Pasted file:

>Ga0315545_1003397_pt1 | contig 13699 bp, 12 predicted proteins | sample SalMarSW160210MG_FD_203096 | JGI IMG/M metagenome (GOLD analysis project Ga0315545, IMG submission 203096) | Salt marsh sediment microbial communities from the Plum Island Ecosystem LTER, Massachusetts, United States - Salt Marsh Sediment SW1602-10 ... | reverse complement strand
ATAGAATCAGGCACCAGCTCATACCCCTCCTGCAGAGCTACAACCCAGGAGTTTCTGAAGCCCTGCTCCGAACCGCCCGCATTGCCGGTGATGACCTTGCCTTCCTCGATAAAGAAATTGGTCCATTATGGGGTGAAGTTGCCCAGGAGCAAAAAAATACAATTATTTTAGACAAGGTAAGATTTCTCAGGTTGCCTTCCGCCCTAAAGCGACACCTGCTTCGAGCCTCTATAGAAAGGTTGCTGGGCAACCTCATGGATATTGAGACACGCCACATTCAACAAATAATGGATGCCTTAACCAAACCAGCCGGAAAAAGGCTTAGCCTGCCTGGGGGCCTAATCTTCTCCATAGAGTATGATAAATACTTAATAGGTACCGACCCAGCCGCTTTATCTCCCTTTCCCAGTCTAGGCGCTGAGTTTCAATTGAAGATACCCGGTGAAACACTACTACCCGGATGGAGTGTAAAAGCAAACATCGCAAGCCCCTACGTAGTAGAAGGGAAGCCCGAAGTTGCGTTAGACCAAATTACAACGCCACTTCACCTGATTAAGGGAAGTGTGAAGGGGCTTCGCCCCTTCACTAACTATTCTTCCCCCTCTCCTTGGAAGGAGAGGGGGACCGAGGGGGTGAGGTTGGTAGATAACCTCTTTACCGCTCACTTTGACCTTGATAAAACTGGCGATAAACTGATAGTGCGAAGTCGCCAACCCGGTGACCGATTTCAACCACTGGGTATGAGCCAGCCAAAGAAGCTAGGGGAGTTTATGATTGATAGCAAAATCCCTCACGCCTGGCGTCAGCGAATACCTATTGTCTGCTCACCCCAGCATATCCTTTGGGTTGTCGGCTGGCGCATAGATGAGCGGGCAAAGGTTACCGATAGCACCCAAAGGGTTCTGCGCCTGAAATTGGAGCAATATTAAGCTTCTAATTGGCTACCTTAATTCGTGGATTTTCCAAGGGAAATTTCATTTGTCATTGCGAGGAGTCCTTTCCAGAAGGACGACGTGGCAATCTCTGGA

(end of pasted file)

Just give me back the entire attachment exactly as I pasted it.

>Ga0315545_1003397_pt1 | contig 13699 bp, 12 predicted proteins | sample SalMarSW160210MG_FD_203096 | JGI IMG/M metagenome (GOLD analysis project Ga0315545, IMG submission 203096) | Salt marsh sediment microbial communities from the Plum Island Ecosystem LTER, Massachusetts, United States - Salt Marsh Sediment SW1602-10 ... | reverse complement strand
ATAGAATCAGGCACCAGCTCATACCCCTCCTGCAGAGCTACAACCCAGGAGTTTCTGAAGCCCTGCTCCGAACCGCCCGCATTGCCGGTGATGACCTTGCCTTCCTCGATAAAGAAATTGGTCCATTATGGGGTGAAGTTGCCCAGGAGCAAAAAAATACAATTATTTTAGACAAGGTAAGATTTCTCAGGTTGCCTTCCGCCCTAAAGCGACACCTGCTTCGAGCCTCTATAGAAAGGTTGCTGGGCAACCTCATGGATATTGAGACACGCCACATTCAACAAATAATGGATGCCTTAACCAAACCAGCCGGAAAAAGGCTTAGCCTGCCTGGGGGCCTAATCTTCTCCATAGAGTATGATAAATACTTAATAGGTACCGACCCAGCCGCTTTATCTCCCTTTCCCAGTCTAGGCGCTGAGTTTCAATTGAAGATACCCGGTGAAACACTACTACCCGGATGGAGTGTAAAAGCAAACATCGCAAGCCCCTACGTAGTAGAAGGGAAGCCCGAAGTTGCGTTAGACCAAATTACAACGCCACTTCACCTGATTAAGGGAAGTGTGAAGGGGCTTCGCCCCTTCACTAACTATTCTTCCCCCTCTCCTTGGAAGGAGAGGGGGACCGAGGGGGTGAGGTTGGTAGATAACCTCTTTACCGCTCACTTTGACCTTGATAAAACTGGCGATAAACTGATAGTGCGAAGTCGCCAACCCGGTGACCGATTTCAACCACTGGGTATGAGCCAGCCAAAGAAGCTAGGGGAGTTTATGATTGATAGCAAAATCCCTCACGCCTGGCGTCAGCGAATACCTATTGTCTGCTCACCCCAGCATATCCTTTGGGTTGTCGGCTGGCGCATAGATGAGCGGGCAAAGGTTACCGATAGCACCCAAAGGGTTCTGCGCCTGAAATTGGAGCAATATTAAGCTTCTAATTGGCTACCTTAATTCGTGGATTTTCCAAGGGAAATTTCATTTGTCATTGCGAGGAGTCCTTTCCAGAAGGACGACGTGGCAATCTCTGGA